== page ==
The idea of the subsistence farmer—producing all his or her needs—loomed large in the British colonial mind, and the idea continues to influence much official thinking on relief and development. Yet the true subsistence farmer appears to be very rare, and he or she is probably also very poor. Vaughan has written in relation to Malawi:

When colonial agricultural of ricers painstakingly calculated the carrying capacity of the land..., they failed to bear in mind the fact that never in the accessible past had villages, let alone households, provided all their needs from their own labour on their own plots of land.

From a detailed study of Wollo, Tigray and Eritrea, de Waal concluded that most of the farming population do not survive by agriculture alone, even in normal years. Livestockfarming, petty trading, and casual labouring were all significant. Reliance on off-farm incomes increased from south to north within Ethiopia and from highlands to lowlands. Pastoralists also depended on trade and casual labour to a considerable extent. A Leeds University team that visited rebel- and government-held areas of Eritrea in 1987 calculated that, even in a 'normal, non-war' year, production of staple foods would be enough to feed the population for only seven to seven-and-a-half months. In a 'normal, war' year, the figure fell to 4.6-4.8 months.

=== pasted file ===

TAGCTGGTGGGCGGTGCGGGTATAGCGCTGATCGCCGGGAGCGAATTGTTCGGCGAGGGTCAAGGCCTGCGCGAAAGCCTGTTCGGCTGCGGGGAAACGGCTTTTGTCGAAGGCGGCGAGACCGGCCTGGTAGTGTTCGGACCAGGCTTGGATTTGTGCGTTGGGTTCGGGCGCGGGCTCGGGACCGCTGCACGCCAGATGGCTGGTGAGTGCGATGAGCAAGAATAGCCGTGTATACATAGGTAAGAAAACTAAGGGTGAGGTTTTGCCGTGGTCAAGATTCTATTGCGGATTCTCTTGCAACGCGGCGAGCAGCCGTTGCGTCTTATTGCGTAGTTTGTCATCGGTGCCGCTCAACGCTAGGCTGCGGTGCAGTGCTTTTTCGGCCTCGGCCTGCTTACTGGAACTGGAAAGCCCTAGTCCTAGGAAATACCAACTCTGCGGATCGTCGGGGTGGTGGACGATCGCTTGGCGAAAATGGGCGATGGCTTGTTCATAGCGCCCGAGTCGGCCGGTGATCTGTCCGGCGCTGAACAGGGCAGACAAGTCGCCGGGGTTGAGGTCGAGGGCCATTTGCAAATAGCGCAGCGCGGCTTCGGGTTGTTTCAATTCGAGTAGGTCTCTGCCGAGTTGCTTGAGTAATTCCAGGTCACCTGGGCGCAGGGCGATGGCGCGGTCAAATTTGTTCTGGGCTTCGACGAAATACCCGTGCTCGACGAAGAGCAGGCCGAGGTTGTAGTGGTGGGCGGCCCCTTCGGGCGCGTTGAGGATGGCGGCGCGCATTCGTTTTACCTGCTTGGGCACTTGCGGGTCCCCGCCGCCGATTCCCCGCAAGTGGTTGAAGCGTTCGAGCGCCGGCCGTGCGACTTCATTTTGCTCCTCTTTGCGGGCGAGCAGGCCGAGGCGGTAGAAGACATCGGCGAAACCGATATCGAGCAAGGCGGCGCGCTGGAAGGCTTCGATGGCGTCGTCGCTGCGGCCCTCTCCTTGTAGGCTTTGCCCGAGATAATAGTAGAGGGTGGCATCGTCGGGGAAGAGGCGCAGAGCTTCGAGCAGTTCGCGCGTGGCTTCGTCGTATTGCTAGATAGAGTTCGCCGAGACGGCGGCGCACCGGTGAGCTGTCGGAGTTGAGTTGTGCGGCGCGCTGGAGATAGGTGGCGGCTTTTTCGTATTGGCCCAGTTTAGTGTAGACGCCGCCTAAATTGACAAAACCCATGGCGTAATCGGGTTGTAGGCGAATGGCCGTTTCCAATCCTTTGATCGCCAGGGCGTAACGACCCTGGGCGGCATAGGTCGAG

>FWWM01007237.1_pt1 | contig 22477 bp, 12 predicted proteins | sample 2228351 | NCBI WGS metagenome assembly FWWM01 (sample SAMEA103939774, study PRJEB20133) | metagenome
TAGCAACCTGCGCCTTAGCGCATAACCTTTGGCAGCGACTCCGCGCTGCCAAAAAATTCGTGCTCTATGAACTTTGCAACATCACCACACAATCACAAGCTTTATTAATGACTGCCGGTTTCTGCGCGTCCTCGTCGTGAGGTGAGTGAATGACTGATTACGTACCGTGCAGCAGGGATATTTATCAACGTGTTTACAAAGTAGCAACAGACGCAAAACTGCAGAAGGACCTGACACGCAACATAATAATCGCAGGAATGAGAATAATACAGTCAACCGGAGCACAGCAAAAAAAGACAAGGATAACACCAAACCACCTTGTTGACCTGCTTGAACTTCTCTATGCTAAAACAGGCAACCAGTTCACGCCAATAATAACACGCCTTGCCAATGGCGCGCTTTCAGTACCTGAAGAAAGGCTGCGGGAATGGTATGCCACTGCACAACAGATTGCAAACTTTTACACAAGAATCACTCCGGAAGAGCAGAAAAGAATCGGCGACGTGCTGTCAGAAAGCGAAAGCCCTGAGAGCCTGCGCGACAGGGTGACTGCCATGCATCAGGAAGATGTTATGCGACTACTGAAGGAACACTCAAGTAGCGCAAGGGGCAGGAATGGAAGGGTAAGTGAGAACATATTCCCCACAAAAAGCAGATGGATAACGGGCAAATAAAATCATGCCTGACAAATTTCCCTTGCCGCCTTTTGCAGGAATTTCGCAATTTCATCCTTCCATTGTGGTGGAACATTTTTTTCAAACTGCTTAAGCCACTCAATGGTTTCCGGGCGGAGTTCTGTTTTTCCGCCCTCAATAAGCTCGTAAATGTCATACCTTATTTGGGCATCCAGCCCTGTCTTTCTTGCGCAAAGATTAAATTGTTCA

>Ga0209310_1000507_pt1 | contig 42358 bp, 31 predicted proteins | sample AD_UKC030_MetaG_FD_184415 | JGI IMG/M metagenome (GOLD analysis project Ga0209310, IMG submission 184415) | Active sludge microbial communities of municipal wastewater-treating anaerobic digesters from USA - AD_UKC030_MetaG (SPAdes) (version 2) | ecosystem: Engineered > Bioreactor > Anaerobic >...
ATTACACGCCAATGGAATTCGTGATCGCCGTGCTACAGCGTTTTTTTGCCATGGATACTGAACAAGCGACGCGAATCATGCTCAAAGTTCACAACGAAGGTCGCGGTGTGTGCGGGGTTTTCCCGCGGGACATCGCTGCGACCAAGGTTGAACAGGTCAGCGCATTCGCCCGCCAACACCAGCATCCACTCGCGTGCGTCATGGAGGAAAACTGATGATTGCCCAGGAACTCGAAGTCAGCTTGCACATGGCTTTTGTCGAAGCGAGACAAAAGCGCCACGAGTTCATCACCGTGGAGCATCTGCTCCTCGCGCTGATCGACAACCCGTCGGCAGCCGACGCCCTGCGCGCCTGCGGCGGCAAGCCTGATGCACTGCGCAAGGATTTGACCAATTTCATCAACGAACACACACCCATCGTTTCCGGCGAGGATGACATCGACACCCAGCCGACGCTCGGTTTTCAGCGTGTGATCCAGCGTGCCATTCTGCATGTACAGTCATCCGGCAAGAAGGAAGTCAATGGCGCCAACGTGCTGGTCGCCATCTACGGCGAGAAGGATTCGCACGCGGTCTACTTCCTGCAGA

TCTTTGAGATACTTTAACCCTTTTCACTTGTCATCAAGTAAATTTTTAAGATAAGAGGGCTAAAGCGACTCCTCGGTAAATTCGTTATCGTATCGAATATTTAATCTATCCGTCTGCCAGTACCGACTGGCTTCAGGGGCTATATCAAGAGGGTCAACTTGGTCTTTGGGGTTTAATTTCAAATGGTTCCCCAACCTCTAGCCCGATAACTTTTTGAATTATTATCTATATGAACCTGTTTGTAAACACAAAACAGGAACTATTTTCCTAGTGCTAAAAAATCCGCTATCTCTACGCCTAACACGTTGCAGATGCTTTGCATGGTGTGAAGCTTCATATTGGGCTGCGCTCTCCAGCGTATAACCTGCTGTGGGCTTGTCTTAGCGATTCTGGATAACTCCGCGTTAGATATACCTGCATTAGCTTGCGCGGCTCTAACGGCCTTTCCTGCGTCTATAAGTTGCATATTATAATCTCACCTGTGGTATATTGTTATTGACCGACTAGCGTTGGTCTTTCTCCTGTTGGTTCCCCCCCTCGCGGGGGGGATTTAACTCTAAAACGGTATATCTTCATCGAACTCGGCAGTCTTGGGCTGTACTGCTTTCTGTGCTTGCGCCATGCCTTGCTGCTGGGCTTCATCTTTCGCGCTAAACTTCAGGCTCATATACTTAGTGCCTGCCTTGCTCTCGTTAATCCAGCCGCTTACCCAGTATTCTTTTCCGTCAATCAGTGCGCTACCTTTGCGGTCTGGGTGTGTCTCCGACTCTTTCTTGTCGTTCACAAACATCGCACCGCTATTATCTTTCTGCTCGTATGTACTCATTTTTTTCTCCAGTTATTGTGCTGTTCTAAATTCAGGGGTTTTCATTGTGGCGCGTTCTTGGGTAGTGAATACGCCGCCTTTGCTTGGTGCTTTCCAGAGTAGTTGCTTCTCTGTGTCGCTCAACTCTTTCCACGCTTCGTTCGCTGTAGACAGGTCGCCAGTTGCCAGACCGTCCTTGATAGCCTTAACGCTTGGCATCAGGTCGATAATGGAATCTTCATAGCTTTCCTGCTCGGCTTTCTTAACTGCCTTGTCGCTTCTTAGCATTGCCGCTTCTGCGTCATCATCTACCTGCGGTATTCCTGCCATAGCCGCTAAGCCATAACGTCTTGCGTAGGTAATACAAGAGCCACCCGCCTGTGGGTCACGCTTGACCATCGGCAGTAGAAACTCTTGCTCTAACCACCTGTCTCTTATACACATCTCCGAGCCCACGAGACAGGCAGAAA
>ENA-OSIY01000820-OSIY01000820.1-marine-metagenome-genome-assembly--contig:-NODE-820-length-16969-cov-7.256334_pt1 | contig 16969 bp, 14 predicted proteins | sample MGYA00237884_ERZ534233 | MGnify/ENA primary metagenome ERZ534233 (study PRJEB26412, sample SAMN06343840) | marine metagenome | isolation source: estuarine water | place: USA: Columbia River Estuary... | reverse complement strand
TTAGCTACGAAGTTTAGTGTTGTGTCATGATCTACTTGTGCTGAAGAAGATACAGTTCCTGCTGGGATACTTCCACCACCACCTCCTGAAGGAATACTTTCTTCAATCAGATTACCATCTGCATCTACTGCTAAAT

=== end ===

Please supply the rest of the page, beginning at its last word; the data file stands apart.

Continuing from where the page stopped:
One study of Burkina Faso in 1984 has shown how much greater quantities of food aid were targeted to the Sahelian zone compared with the Sudanian zone, on the basis of the former's lower rainfall and lower yields estimates. Yet people in the Sahelian zone had access to a much wider range of economic opportunities (including trade and large livestock herds) than those in the Sudanian zone, and their purchasing power was significantly greater (Reardon, Matlon and Delgado).

All this is not to say that food balance-sheets are uninformative or unhelpful; it is the excessive reliance on them that is misleading. Some Oxfam field staff have stressed that the food balance-sheet approach, although a blunt instrument, is far from useless, since it provides an early warning of potential problems, it can reflect trends in production, and it may offer some kind of consensus view (at least among officials) about what is happening. Nevertheless, most feel this approach is unhelpful in indicating the actual level of food production, or the numbers of people that are likely to require assistance.